10. jed
    jed October 4, 2014 7:22 pm

    Obama is certainly not on par with people such as Buckley, or Kissinger, or Clinton, in the intelligence department, however, neither is he dumb as a post. Primarily, he is dissociated from reality, in a very leftist way, and significantly out of his depth.

  11. Kent McManigal
    Kent McManigal October 4, 2014 7:42 pm

    Yeah, Bear, I’ve gotten trapped in a “discussion” with that sort of person- someone whom I still believe to have been smart, but absolutely bats#!t, chewing the door frame, crazy: Fred

  12. Jim B.
    Jim B. October 4, 2014 7:56 pm

    I didn’t say he was a genius. Just smart enough, at least to follow the directions of his overlords.

    But yeah, even I wonder at the WTF stuff he pulls at time to time.

  13. Old Printer
    Old Printer October 4, 2014 8:57 pm

    On a mound in back of the place where the old Indian School sat in Lapwai, Idaho is an unmarked grave site. It holds the remains of numerous Nez Perce who died from smallpox. As a small child my aunt Alta would wonder up there to find treasures like bottles and beads unearthed by animals. When my grandmother discovered the tiny medicine vials little Alta brought home, she panicked. Clothes were boiled and the child was scrubbed clean after stern admonition to never, ever go there again. Such was the fear that virus generated. And with good reason.

    My grandmother had 12 siblings, 7 of whom died either from smallpox or diphtheria.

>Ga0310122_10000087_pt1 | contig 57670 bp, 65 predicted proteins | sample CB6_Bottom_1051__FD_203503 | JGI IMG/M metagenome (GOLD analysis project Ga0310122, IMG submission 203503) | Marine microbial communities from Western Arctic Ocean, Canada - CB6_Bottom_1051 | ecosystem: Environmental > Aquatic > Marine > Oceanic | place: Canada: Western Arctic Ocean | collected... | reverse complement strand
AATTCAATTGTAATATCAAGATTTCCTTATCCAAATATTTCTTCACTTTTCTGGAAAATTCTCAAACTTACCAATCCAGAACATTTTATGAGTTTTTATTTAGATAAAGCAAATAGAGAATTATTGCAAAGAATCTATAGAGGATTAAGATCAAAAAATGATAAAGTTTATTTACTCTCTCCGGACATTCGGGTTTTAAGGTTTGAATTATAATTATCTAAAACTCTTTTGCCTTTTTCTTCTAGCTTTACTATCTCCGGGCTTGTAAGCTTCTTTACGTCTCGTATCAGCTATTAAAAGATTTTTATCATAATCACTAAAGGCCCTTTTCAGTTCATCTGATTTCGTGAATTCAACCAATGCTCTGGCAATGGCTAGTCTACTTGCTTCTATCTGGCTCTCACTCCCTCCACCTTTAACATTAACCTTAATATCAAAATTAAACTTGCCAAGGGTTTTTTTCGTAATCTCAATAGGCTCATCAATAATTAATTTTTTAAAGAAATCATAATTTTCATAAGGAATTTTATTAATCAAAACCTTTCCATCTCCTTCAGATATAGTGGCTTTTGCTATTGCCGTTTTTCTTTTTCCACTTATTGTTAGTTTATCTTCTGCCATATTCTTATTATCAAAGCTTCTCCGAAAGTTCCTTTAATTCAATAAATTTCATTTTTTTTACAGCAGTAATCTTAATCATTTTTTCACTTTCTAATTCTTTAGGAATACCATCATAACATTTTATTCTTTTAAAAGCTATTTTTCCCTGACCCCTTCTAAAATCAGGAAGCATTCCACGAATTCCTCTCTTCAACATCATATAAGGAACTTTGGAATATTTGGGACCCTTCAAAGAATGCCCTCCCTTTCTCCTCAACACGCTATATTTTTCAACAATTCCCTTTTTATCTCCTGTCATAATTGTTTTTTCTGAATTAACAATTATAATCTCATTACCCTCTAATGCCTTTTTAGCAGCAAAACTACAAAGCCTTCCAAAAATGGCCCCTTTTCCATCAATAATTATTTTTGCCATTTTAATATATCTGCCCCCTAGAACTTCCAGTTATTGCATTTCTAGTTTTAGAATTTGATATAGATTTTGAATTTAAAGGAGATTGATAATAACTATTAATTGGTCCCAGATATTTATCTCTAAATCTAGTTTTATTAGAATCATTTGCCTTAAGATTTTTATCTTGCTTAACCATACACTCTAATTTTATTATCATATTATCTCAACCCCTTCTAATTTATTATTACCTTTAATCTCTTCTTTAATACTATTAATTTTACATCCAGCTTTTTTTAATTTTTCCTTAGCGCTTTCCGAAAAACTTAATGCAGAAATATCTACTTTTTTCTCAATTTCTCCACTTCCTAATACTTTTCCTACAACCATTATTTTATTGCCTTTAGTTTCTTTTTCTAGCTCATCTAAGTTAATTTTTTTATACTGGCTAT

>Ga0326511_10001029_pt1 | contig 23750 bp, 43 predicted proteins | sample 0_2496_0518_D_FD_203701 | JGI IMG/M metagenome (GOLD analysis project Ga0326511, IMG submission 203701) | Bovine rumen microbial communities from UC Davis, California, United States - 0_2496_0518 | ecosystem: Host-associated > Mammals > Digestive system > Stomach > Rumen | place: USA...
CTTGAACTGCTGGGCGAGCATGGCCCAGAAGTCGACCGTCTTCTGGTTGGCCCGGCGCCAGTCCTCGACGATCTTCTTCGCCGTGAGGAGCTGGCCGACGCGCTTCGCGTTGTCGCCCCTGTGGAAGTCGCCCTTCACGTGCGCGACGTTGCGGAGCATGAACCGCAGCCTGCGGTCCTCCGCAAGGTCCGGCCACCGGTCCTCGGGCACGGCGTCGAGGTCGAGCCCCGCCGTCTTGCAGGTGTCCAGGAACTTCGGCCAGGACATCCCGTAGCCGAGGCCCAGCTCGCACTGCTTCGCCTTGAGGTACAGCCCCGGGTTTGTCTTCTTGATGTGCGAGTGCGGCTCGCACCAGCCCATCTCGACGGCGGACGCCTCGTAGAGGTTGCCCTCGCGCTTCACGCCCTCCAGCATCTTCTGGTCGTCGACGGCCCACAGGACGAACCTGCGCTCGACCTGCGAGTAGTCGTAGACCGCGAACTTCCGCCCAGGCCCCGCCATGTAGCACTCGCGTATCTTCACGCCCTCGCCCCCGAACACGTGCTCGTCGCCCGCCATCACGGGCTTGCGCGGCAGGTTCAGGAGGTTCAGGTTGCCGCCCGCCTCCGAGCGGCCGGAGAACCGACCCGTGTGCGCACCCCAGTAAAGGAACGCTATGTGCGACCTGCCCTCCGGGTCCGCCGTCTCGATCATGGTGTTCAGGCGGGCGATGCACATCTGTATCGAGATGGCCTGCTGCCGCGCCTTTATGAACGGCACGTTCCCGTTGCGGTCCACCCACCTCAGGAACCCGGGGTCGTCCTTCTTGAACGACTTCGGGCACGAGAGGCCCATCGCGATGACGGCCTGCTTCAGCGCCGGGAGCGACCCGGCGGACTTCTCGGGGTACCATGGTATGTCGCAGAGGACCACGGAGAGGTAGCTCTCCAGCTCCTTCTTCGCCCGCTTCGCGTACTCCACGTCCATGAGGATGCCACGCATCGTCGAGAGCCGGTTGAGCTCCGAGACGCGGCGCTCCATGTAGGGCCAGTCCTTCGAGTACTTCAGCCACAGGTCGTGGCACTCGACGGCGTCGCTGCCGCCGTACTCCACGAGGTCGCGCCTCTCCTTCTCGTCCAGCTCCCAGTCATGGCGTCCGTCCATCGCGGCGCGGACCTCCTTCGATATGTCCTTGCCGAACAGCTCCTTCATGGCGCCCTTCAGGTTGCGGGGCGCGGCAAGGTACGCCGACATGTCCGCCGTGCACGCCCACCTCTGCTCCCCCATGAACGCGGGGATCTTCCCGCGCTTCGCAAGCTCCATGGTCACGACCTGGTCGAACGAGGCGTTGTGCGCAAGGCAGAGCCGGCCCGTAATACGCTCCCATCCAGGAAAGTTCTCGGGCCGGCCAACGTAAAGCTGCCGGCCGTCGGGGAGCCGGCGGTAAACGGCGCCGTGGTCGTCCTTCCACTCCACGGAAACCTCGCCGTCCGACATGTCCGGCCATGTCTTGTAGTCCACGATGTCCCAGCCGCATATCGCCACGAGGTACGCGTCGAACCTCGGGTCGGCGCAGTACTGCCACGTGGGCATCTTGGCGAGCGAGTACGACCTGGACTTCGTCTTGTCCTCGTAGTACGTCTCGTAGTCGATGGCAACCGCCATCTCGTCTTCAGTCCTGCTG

Ebola isn’t a laughing matter despite the fact that we are ruled by an evil doofus. Pray that it isn’t already airborne.

  14. LarryA
    LarryA October 4, 2014 11:07 pm

    One day when I was about 12 (1957-58) Dad came home early from work. We all went down to someplace (Health department, hospital, clinic?) and waited in line. After they checked off our names we sucked on a sugar cube. Then we celebrated by going out to dinner. It was a grand adventure.

    I figured out later, of course, that it was polio vaccine, and my parents were celebrating because none of us would end up in an iron lung. Our family was lucky, only one of our older cousins caught a mild case, and had to wear a leg brace the rest of her life. Part of that was because of public health warnings, and a healthy fear of the disease.

    Today, unfortunately, every disaster movie features some Top Man saying, “We can’t tell people what’s really going on. They’ll panic.” Unfortunately, I don’t think Hollywood’s wrong about how problems will be handled.

    And it’s true that crazy doesn’t equal stupid. See A Beautiful Mind. As far as the president is concerned, however, I think he’s philosophically still in Chicago.